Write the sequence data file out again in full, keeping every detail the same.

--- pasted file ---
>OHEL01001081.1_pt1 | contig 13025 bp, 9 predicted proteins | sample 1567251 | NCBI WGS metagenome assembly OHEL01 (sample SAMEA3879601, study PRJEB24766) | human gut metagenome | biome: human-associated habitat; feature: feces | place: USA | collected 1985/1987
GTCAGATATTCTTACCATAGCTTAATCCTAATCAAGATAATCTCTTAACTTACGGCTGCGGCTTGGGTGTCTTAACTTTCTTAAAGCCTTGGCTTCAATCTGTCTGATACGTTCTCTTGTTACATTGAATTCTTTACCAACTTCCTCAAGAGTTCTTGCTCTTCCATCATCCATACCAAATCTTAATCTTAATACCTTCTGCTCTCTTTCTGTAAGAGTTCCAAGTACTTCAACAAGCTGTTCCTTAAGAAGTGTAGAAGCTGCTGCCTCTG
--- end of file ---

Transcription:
>OHEL01001081.1_pt1 | contig 13025 bp, 9 predicted proteins | sample 1567251 | NCBI WGS metagenome assembly OHEL01 (sample SAMEA3879601, study PRJEB24766) | human gut metagenome | biome: human-associated habitat; feature: feces | place: USA | collected 1985/1987
GTCAGATATTCTTACCATAGCTTAATCCTAATCAAGATAATCTCTTAACTTACGGCTGCGGCTTGGGTGTCTTAACTTTCTTAAAGCCTTGGCTTCAATCTGTCTGATACGTTCTCTTGTTACATTGAATTCTTTACCAACTTCCTCAAGAGTTCTTGCTCTTCCATCATCCATACCAAATCTTAATCTTAATACCTTCTGCTCTCTTTCTGTAAGAGTTCCAAGTACTTCAACAAGCTGTTCCTTAAGAAGTGTAGAAGCTGCTGCCTCTG